"It seemed good to me also, having diligently attained to all things from the beginning, to write to thee in order, most excellent Theophilus, that thou mayest know the truth of those words in which thou hast been instructed." - Luke 1:3-4
I am a huge Michael O'Brien fan. I've read all of his books, most of his essays, and I dream of one day owning at least a print of his artwork. I could not wait for his latest book, Theophilos to be released.
A departure from his earlier, end times novels, Theophilos is a fictional account of the character to whom Saint Luke addressed both his Gospel and the Acts of the Apostles. Steeped in historical context, O'Brien writes a fascinating first person account of Greek physician, and uncle to Loukas, Theophilos.
The novel is divided into three sections. The first part being a journal written by Theophilos giving the background story of his own life and it's intertwining in that of Saint Luke's. Tragically orphaned, Loukas comes to live with his uncle and aunt on the island of Crete and is classically educated and trained, under his loving uncle's guidance, as a physician. Upon leaving his uncle's medical practice to begin one of his own, Loukas has fallen in with the followers of the crucified Christos. Theophilos is skeptical and concerned for Loukas when he receives the account, written by Loukas, of the mystical life, death, and resurrection of this Yeshua.
The second section, entitled "Examinations", is the account written by Theophilos after he seeks out Loukas in Judaea. Theophilos, in his concern for Loukas' acceptance of this strange cult, takes on the task of interviewing those touched by the life of Yeshua and examining the evidence for and against this new religion. Is it myth or is it truth? Theophilos interviews followers and rejectors alike, seeking to build and fortify his case against the new religion in hopes of dissuading Loukas from promoting the cult.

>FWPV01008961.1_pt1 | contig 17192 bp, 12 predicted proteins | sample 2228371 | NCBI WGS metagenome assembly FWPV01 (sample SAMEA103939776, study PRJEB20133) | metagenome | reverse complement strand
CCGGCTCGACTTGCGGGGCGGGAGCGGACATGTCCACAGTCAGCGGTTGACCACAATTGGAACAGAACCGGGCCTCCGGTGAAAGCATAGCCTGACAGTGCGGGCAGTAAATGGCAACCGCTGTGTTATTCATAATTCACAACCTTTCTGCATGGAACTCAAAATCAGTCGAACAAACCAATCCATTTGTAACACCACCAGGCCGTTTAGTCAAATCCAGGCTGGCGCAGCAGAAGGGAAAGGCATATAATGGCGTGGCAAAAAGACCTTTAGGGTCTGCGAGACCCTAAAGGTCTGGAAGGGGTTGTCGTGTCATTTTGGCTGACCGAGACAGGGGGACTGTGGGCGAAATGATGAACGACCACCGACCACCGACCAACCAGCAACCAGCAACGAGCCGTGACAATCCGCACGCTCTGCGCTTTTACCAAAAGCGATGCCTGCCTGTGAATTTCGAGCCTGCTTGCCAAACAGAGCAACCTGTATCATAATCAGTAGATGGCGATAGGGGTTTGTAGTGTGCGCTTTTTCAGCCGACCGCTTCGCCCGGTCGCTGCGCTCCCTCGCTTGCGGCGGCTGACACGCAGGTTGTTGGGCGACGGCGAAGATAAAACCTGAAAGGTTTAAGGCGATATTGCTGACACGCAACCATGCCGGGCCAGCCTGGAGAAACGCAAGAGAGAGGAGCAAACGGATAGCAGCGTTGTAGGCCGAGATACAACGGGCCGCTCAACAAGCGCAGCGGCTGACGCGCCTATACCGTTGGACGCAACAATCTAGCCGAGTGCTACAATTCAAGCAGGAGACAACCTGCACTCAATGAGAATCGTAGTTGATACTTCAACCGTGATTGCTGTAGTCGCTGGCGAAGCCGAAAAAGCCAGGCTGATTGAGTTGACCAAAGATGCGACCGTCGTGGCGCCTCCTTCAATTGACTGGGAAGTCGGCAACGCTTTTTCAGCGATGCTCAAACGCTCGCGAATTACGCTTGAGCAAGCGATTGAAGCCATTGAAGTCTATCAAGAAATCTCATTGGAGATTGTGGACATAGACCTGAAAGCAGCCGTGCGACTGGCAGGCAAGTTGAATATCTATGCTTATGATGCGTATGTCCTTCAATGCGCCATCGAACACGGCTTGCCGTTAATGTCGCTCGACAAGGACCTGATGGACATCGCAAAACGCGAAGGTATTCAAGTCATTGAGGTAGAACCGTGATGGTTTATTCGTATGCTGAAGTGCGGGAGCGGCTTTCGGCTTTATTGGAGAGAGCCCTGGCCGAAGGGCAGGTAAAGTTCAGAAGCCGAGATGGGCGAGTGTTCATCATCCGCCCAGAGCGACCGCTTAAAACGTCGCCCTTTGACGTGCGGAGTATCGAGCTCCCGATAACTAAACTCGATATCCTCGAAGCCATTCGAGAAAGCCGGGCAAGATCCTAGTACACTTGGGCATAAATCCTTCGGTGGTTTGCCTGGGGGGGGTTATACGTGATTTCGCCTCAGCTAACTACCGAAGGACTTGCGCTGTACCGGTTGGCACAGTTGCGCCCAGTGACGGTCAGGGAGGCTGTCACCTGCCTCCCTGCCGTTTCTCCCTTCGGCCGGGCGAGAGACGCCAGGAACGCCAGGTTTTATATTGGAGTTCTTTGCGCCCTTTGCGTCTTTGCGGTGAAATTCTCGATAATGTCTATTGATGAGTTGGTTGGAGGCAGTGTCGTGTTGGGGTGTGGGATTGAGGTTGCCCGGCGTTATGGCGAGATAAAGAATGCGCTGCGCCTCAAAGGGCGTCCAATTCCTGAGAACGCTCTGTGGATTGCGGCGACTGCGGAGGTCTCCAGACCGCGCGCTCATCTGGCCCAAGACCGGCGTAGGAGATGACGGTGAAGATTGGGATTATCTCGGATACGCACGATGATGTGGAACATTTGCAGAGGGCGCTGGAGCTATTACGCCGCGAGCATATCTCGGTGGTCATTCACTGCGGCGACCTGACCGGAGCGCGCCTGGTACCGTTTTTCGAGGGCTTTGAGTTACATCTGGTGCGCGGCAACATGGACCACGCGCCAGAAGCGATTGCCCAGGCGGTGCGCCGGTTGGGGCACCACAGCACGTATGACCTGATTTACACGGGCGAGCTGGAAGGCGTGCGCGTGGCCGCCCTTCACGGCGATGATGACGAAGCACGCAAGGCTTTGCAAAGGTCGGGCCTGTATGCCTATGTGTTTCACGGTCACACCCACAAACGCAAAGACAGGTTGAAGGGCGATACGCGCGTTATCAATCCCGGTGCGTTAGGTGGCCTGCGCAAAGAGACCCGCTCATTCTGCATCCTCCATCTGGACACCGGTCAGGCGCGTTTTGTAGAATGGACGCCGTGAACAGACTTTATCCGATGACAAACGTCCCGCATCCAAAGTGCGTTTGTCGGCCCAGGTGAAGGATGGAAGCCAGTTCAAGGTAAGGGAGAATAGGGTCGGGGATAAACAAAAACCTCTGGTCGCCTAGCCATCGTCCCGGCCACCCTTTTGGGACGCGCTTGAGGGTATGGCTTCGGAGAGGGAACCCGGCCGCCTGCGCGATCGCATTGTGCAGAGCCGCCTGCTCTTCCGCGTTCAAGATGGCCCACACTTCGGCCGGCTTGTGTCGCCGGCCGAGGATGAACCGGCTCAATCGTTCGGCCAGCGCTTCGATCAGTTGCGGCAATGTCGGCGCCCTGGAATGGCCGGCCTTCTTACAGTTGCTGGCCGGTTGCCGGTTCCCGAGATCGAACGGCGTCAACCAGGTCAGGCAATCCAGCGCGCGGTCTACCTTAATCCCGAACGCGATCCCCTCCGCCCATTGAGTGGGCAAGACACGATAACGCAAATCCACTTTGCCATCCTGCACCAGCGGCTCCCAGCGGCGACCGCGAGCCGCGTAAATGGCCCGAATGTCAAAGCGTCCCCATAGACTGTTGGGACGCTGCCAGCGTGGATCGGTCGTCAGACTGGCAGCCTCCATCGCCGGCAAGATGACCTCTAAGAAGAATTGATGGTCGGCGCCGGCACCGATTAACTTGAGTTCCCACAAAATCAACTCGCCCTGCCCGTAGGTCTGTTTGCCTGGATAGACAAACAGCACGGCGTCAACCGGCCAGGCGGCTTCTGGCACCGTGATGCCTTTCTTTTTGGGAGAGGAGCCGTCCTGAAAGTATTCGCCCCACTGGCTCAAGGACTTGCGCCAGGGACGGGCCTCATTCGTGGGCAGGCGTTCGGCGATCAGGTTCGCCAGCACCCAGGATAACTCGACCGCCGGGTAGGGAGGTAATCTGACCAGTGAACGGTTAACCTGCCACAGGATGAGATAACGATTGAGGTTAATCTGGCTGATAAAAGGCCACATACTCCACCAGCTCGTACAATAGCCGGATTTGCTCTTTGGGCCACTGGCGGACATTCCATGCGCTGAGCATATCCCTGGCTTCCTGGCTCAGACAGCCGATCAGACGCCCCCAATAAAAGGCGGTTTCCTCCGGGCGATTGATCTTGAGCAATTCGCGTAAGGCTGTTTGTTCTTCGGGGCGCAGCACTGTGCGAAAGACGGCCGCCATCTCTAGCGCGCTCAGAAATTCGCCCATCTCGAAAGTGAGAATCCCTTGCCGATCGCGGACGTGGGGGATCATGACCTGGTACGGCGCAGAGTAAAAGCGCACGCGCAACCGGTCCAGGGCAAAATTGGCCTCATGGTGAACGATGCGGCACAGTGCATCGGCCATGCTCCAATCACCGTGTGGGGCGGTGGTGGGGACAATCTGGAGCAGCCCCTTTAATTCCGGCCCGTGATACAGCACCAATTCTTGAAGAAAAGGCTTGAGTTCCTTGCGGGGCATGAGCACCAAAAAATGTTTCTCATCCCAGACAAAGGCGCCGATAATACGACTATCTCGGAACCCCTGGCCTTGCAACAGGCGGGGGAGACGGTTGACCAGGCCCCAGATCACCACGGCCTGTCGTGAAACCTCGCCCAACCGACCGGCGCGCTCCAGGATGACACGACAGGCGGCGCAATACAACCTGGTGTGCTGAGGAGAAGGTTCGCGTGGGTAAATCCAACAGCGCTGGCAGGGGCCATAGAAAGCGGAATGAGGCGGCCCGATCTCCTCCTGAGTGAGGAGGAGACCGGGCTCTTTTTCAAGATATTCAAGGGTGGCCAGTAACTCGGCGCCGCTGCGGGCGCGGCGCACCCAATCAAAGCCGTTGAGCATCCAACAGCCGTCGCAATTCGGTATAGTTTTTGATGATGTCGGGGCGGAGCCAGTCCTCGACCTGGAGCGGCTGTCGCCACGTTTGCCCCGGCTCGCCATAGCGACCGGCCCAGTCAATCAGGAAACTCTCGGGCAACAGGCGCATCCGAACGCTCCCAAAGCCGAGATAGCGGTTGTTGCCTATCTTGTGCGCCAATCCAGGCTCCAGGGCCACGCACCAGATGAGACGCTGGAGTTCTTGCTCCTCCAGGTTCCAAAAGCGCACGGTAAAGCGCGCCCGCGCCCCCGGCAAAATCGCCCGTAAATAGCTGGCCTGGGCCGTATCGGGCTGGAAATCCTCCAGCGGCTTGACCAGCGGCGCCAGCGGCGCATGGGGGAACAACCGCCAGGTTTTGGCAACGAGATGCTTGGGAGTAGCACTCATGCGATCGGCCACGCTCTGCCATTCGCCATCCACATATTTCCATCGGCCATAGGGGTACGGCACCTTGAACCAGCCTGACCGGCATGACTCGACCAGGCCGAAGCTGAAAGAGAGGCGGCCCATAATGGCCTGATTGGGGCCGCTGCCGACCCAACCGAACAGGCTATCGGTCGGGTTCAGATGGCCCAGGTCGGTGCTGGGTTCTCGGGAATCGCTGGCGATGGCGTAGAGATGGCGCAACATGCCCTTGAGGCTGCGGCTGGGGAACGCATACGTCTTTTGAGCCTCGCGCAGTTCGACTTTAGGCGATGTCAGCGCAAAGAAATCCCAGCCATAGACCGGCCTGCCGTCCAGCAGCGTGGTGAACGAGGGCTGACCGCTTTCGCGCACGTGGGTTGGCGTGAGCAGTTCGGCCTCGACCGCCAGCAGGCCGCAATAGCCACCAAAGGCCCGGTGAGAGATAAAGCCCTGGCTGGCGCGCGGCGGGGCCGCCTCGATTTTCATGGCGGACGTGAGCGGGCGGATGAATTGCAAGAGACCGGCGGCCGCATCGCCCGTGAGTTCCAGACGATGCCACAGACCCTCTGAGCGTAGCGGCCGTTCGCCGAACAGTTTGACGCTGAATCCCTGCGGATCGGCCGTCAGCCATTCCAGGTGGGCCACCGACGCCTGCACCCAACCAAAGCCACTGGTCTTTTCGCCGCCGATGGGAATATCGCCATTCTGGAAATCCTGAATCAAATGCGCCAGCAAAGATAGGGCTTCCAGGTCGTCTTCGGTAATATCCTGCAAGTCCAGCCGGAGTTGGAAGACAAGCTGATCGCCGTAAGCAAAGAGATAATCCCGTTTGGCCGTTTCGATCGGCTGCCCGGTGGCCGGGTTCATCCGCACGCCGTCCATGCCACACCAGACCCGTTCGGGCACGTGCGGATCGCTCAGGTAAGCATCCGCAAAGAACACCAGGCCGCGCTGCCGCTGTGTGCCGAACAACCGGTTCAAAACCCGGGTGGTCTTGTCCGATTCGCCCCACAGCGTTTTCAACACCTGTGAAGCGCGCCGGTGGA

The final section continues Theophilos' journal and reveals the results of his encounters with the followers of Yeshua. What does Theophilos conclude? Could a soul, coming in such close contact with first person accounts of the miracles and teachings of Yeshua Christos remain untouched?
Of all Michael O'Brien's novels, this is by far my favorite. It is obvious he took great lengths in researching the history, culture, and political environments of first century Greek, Roman, Judaean, and Christian cultures. While reading, I could not wait to go back to Saint Luke's Gospel and the Acts of the Apostles to re-read Saint Luke's accounts. O'Brien's writing made Saint Luke's writings that much more rich and real. Theophilos' and Loukas' story is beautifully written and filled with deep emotion, and while it is evident the account is written from a distinctly Catholic point of view, it truly is accessible and relevant to all Christians. Unlike many of O'Brien's novels, there is only fleeting, veiled adult content, and so I would recommend this book for teens and adults. Our family is studying Ancient Greece and Rome, finishing this year with the birth of Christianity. Our teens will be reading this novel as part of their history studies.